Joy Bian ’17
Phi Beta Kappa, the honor society of liberal arts, is celebrating its 239th birthday this week. Last May, a select group of 15 University of Rochester juniors earned this prestigious academic honor.
As one of the members of the Phi Beta Kappa Iota Chapter’s executive board, Pedro Vallejo Ramirez meets the criteria for academic achievement, broad liberal scholarship, humanistic values, leadership potential, co-curricular activity, and personal character.
The recipient of a Renaissance & Global Scholarship, Ramirez left his homeland of Panama and chose to study in the U.S. to seek rich and diverse research opportunities. However, as a freshman, he had no idea of what academic field he would be interested in. He tried out different things and fully explored his personal interest and potentials.
It was not until Professor Wayne Knox suggested that he take the optics class that he finally fell in love with the subject and has dedicated himself to Optical Engineering ever since.
“Optics 101 is one of the best courses I’ve ever taken.” Ramirez said, “Professor (Wayne) Knox not only showed us what we would come across in the four-year academic studies, but also what we can do with optical engineering after we graduate.”
As he took more advanced courses related to optics along the way, Ramirez became more and more obsessed with it.
“Every class I take in this field reaffirms my wish to delve into it even further,” he said.
Ramirez always viewed optics as a beautiful science despite of how challenging it truly is.
“We are interacting with light everyday,” he said. “Everything we see is light by definition. The screen, the camera, the laser for eye surgery etc., there are so many things that we can do in this field and benefit from it.”
With the strong interest and academic capability, Ramirez soon got the opportunity to explore in-depth his interested field by performing independent studies. One of the studies he did in the past semester was titled “Scattering Study of Micro-Machined Hydrogels”. It was a two-credit hour study under the supervision of Dr. Knox from the Institute of Optics. He studied the behavior of laser light passing though hydrogels that have been shaped in a special way by a high-power laser. The purpose of this study is to understand how light bends as it passes through the machined hydrogel, which may prove key in applications such as contact-lens customization and other fields in vision correction.
Ramirez says that he is always interested in lining up his research with the real-world applications, and that’s why he finds optical engineering is so fascinating and can actually improve the quality of life.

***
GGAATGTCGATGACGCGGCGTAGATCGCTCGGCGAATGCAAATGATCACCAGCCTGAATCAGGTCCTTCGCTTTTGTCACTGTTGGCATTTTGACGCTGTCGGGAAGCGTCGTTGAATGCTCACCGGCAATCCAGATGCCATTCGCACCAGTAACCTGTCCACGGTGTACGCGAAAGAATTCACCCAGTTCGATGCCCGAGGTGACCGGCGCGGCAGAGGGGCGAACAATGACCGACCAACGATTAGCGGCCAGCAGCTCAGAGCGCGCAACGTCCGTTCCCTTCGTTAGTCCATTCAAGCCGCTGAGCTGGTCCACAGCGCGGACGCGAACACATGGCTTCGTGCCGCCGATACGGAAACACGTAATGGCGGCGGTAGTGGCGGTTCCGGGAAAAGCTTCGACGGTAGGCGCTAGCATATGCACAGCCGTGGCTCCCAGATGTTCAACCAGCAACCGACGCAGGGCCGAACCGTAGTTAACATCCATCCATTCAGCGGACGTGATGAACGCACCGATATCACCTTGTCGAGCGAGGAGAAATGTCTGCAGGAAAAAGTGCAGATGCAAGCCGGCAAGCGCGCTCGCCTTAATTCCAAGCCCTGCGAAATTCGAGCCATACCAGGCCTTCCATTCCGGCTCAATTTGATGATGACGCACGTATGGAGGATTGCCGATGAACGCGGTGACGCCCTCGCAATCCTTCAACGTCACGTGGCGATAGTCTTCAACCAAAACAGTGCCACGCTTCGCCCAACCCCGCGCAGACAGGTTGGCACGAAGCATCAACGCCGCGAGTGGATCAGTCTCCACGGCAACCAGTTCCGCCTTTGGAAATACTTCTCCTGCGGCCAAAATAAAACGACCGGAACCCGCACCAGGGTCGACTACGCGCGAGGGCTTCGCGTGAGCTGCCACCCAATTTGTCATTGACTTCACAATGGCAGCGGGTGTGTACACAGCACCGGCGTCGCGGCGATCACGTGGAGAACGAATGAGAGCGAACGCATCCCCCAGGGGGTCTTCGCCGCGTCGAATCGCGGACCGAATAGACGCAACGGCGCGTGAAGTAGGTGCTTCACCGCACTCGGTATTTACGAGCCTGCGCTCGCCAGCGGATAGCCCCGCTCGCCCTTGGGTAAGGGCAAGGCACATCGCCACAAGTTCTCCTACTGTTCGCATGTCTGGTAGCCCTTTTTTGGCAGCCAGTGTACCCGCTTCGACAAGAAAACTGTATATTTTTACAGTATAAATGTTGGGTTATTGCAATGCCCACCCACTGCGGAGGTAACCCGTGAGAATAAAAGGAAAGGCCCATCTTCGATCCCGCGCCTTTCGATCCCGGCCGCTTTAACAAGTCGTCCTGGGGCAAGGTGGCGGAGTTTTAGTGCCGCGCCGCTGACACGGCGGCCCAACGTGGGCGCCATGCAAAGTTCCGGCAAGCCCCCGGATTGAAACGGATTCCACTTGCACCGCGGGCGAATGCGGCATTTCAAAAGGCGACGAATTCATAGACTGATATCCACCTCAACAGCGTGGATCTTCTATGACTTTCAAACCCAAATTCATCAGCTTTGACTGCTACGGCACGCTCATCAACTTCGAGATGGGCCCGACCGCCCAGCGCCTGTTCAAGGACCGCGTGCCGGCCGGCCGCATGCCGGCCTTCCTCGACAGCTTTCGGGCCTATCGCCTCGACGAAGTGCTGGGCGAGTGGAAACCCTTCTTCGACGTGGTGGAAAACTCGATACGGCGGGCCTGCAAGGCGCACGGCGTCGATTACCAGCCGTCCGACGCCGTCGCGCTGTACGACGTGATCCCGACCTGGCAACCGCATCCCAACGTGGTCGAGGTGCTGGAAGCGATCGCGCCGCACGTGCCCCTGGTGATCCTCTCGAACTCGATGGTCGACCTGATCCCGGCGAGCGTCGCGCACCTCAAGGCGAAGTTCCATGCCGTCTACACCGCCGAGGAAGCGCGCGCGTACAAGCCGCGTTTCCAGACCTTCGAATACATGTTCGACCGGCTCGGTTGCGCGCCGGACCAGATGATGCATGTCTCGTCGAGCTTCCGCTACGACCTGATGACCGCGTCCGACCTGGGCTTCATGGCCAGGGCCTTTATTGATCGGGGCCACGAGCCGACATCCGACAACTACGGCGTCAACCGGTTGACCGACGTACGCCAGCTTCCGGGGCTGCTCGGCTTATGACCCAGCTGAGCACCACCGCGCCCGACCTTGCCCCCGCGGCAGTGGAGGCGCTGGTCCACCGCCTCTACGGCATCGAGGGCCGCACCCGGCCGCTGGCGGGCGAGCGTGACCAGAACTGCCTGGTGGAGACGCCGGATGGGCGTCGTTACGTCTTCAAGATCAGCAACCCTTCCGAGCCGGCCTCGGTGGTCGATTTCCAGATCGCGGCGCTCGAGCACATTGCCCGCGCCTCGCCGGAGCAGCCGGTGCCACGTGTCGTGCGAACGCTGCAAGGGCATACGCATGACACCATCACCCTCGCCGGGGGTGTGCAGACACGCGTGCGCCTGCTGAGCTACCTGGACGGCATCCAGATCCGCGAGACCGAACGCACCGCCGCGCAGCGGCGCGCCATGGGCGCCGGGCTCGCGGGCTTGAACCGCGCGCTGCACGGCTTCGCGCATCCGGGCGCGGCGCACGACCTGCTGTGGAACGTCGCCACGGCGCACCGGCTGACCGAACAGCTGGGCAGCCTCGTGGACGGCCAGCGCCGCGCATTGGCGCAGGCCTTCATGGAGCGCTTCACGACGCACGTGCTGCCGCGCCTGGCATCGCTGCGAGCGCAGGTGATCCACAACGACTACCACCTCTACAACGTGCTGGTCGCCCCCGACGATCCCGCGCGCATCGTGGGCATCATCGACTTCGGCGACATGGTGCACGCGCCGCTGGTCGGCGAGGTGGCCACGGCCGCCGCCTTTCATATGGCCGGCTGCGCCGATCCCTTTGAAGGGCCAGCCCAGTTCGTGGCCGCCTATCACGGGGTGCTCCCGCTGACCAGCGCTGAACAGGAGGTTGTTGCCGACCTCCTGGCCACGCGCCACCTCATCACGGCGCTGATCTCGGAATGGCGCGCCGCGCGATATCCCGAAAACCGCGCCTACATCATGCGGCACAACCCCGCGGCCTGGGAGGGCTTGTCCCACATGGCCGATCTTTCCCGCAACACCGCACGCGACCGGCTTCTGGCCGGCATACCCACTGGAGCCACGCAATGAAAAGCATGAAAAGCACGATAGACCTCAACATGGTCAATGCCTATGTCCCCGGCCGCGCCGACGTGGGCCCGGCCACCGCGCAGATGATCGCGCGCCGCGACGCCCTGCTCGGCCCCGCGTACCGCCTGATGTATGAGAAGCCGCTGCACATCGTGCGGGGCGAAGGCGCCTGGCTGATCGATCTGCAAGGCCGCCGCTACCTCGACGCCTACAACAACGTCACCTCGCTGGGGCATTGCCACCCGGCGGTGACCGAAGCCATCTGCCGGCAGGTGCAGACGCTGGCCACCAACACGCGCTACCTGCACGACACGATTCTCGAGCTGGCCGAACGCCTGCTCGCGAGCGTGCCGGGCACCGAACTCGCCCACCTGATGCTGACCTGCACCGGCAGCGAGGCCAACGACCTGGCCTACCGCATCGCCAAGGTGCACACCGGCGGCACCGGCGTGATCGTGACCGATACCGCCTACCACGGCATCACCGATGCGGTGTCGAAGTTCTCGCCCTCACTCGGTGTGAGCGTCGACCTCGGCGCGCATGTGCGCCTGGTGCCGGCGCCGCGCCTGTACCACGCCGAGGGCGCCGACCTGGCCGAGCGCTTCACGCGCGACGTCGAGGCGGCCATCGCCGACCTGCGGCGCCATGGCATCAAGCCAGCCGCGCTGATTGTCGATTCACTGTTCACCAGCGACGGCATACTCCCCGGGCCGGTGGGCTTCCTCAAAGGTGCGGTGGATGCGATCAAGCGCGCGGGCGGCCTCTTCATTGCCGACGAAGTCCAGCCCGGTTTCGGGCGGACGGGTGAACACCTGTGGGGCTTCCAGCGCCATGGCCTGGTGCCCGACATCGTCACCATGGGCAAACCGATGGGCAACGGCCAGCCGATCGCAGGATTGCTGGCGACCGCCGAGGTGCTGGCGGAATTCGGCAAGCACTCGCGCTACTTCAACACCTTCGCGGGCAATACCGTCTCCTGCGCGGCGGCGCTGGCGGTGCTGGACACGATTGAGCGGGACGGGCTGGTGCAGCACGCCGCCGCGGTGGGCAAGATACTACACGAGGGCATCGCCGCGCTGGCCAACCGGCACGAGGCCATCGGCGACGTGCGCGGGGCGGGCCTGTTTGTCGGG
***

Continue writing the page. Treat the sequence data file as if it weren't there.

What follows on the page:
“Academic is always my top focus,” he said. “I will stretch my time in different ways to get all those extracurricular activities, my Greek life and job responsibilities to fit my schedule, but I always put academic as my No.1 priority.”
Because of this, instead of seeking opportunities, opportunities always catch him in terms of diverse activities and events. Over the summer, he was in Goa, India working as an intern for the festival called “The Story of Light” for four weeks.
“I was browsing through the list of events that celebrate the International Year of Light 2015 and stumbled upon this festival,” he said. “I submitted an application and was invited to participate as an intern prior to the festival.”
During his stay in India, Ramirez met a lot of awesome people with unbelievable life stories and experiences.
“Those people come from all over the world,” he said. “I met those visual artists doing sculptures and paintings, a computer science expert from Spain but now teaching yoga in India, the Brazilian dancers doing the choreography, and a U.S. filmmaker.”
By associating with different people, Ramirez gained a lot of life inspirations and was exposed to a brand new world brimming with adventures.
“I learned how to motorcycle, how to make bread and did a lot of crazy things there,” he said.
Since one of his roommates is a yoga instructor, he was forced to attend a yoga training session every morning.
“It hurt a bit at the beginning because my body was not that flexible, but later I pretty enjoyed it and understood more about its core concept,” he said. “It’s about the awareness about your body, how thankful you are to your lifestyle.”
Ramirez says that the most important lesson he learns is to carry a little less about the material comfort. He sees people slow down their pace and lead a life with full attention of what they are interested and act as a contributing member to the society in the meantime.
After the “Arts meets Science” festival, Ramirez stayed in India for another week doing research related to his own academic interest. The research applies to the real-world practice of solar cooking. Ramirez is trying to address people’s basic needs in terms of making use of solar energy.
“In countries which have limited amount of electricity, how can we deliver the solar energy, make it portable and do slow cook or boil water?” he asked.
Ramirez traversed the small villages in Goa, talked to people and figured out what they actually need in terms of water and food. It is a very rewarding experience both in academic research and life experience. This ongoing research greatly satisfies Ramirez’s ambition of getting his studies tied to a certain applications and actually makes an impact to people’s life.
As a senior, Ramirez is now applying for a PhD program focusing on computational imaging. He aims to finish his PhD in five years or less.
“I have so many great things that I want to do,” he said. “Always traveling with a purpose, and adventures always happen.”